I am not going to claim to know much about this subject, let me make this clear. I am not a politician and I do not desire to write laws, but what I do offer is personal experience from an employer’s perspective in agriculture who has employed a vast variety of different types of employees. In the US we have a long list of “Dirty Jobs” that most of our citizens believe they are “above”. Like it or not, but many believe that once we head off to college we are “above” menial tasks like cleaning, construction, food service, and agriculture. I am so blessed that my parents taught us that we were never “above” any of these jobs or tasks. My father told me “I don’t care what you do in life, you can be a garbage woman for all I care, I just want you to be happy and do it honestly”. Wise advice from a wise man. When operating my own dairy farm I led by example, I never sent an employee into a job that I wasn’t willing to do myself. In fact, most times I was alongside them, working in the heat, cold and mess. I’m not complaining, I enjoy hard work and getting dirty, I find it very rewarding and so did many of our employees. This is where my experience as an employer comes into perspective.
My best employees, the ones that really cared about their jobs were the ones that I took the time to talk to and let them know that their job mattered. What they thought was a menial task such as cleaning the parlor walls, was so much more important than “just cleaning”. They were a critical part of producing safe and clean milk for consumers. I’m not inflating their positions either, they were very important to making our farm successful and producing a food we could all be proud of. Unfortunately these amazing employees were sometimes immigrants with false documents (which we found out after they left) or children of undocumented workers born in the US. We followed the law when we hired these employees, collected all the paper work, checked social security numbers, and everything checked out. We paid taxes and FICA on their behalf, dollars that they will never be able to claim in a tax refund because they used a false social security number. As employers we followed the law and as employees they were just happy to have a job, especially one where they were valued as a part of our team. My heart aches for these families as they work hard to provide for their children. Not all immigrant workers are like this, but my personal experience has been nothing but positive. They are here, just like my ancestors, trying to make a better life for their children.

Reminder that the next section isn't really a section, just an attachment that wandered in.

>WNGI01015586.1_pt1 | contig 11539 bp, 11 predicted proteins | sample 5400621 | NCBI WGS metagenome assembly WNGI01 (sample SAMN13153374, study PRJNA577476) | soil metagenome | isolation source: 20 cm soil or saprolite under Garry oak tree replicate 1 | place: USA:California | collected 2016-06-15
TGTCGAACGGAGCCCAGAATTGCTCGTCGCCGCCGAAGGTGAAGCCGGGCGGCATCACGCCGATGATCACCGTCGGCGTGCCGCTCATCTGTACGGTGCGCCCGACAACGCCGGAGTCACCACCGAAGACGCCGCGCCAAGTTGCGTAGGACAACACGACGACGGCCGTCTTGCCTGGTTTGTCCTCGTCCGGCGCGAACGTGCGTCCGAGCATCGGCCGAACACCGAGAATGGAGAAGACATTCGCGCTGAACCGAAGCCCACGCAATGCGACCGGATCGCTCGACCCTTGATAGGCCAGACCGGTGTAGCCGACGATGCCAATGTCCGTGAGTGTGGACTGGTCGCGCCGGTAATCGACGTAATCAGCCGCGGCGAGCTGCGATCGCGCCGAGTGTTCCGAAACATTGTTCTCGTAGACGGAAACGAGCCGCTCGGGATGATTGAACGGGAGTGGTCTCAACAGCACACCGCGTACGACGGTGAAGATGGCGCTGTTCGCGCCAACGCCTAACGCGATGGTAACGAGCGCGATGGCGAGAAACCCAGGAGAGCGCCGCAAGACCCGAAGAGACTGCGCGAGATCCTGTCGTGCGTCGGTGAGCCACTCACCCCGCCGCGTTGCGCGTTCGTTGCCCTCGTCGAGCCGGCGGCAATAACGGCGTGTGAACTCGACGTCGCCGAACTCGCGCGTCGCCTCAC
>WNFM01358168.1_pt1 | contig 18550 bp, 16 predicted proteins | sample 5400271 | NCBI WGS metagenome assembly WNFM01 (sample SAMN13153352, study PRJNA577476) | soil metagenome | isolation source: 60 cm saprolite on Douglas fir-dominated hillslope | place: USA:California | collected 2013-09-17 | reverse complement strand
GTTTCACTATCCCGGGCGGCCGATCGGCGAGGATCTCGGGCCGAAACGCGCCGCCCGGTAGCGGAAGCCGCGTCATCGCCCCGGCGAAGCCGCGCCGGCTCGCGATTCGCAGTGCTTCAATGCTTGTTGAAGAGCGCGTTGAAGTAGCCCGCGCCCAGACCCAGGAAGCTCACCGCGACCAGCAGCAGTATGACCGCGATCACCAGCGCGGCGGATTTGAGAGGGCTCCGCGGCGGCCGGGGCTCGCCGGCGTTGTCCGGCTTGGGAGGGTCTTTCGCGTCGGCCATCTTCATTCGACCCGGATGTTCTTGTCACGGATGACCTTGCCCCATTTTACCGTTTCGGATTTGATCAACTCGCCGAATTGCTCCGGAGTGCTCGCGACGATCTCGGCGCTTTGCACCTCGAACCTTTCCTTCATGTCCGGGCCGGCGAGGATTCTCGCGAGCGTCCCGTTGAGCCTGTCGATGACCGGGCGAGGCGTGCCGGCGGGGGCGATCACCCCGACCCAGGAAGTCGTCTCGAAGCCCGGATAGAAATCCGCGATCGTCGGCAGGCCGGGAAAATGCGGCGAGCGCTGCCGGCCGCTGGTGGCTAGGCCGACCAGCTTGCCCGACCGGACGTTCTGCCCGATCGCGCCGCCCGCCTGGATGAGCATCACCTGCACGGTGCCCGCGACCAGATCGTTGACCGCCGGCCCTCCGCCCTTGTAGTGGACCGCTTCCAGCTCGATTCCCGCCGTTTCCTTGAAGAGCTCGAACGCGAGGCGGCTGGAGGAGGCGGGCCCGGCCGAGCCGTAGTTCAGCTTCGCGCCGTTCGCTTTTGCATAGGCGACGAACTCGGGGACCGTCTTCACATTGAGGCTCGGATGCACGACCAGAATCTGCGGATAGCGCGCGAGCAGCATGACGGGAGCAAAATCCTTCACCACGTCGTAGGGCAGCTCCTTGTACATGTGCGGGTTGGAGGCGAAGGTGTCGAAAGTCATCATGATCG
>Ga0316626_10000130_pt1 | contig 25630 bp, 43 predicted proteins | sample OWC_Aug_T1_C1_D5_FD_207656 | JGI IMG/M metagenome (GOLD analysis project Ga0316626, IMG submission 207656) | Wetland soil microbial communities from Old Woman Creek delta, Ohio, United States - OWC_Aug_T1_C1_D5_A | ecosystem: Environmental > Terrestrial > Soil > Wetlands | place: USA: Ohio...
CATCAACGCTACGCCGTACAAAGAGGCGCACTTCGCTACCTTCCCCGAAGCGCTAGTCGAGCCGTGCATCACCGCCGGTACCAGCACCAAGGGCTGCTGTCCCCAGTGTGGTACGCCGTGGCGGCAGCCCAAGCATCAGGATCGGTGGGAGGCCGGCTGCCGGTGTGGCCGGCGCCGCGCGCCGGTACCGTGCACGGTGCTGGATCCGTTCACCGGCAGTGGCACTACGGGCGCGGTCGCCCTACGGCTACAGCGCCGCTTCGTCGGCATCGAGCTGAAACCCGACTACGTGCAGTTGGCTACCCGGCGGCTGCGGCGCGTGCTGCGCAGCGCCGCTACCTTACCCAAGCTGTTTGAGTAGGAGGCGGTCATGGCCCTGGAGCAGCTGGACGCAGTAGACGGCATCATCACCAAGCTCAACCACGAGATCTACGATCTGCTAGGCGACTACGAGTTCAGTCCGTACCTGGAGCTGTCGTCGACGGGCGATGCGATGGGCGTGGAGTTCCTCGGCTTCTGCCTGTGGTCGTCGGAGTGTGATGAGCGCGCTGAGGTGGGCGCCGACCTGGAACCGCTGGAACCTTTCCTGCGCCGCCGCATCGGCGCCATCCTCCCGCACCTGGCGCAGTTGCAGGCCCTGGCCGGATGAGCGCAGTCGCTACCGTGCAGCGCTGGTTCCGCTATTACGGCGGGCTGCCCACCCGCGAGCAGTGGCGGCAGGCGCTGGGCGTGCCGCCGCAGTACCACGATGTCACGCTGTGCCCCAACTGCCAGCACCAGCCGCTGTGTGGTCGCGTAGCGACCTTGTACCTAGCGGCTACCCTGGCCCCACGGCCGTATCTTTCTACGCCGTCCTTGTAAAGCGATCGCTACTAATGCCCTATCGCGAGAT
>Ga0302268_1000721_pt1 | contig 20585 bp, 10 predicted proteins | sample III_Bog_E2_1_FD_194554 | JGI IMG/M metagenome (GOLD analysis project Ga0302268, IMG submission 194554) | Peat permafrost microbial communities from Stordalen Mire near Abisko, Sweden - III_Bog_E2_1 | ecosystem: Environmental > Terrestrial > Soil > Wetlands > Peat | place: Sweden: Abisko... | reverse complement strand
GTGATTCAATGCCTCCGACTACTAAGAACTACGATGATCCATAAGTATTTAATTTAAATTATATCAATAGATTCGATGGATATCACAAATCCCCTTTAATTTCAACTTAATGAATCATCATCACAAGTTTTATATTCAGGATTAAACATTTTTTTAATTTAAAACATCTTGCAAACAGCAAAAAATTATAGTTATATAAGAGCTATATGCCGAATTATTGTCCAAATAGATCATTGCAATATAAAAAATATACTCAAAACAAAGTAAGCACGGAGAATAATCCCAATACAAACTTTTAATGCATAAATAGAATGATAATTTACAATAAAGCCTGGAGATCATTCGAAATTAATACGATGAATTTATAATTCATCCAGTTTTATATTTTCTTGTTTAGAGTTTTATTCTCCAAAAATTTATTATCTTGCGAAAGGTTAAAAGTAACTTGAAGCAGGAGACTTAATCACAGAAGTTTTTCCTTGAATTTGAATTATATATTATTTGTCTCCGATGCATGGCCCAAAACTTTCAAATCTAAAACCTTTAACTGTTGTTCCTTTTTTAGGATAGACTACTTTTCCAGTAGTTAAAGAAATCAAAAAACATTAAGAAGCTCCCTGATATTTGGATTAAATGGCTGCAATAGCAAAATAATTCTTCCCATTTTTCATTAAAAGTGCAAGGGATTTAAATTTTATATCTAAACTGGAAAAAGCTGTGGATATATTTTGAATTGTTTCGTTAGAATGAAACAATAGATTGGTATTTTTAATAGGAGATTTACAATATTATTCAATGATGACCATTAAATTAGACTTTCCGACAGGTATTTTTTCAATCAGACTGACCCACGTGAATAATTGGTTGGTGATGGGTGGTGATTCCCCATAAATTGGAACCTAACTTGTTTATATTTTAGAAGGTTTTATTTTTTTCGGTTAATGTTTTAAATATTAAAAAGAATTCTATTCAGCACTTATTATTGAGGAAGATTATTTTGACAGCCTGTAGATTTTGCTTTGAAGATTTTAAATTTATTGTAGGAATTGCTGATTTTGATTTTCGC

As employers we worked hard to make sure that our employees had time with their families. We encouraged them to take time off to be at their children’s events at school. Over time I have seen these families become important contributors to our area communities and schools. I know of several dairy owners that even provide translators to help non English speaking employees get their kids into school and communicate with the teachers and administration. As employers I know many dairy farmers that struggle to provide a wage for their employees that is not only competitive but also can sustain a family. That is an incredibly difficult task! Milk prices ebb and flow so dramatically, it is hard for farmers to even pay themselves a wage that can sustain their own families, but I know for a fact that most will pay their employees well before they pay themselves. As farmers we are indebted to the valuable people who work for us. Believe me, finding good people is an almost impossible task. I have definitely seen my fair share of poor employees; people who didn’t care no matter how much we paid them or how much we respected them, and unfortunately those were mostly non-Hispanic employees. Those bad apples definitely tested our faith and trust in others.
Regardless, there was still a certain amount of joy that came from being am employer. It was very rewarding to know that our business was also helping to support other local families. When we paid them, they were able to buy homes locally, shop downtown and give back to their other family members. We were able to share culture with each other: language, food and customs. It was awesome to spend a little time educating our employees and watching them take that education and grow. Working for us was an opportunity which some used to better themselves and get higher paying jobs in other local businesses, and we were so happy for them. As a Catholic, we are called to help the less fortunate, and as an employer I saw that role as an opportunity to help those that just needed a lift. I don’t know what the legal solution is for immigration reform, but we should do whatever we can to help those that want to stay here and work legally, be able to do that. This isn’t as simple as “sending them all back” and “building a wall”. We need these people, they are pursuing the American dream, no different than our ancestors. “Help the less fortunate” ~ it is the right thing to do.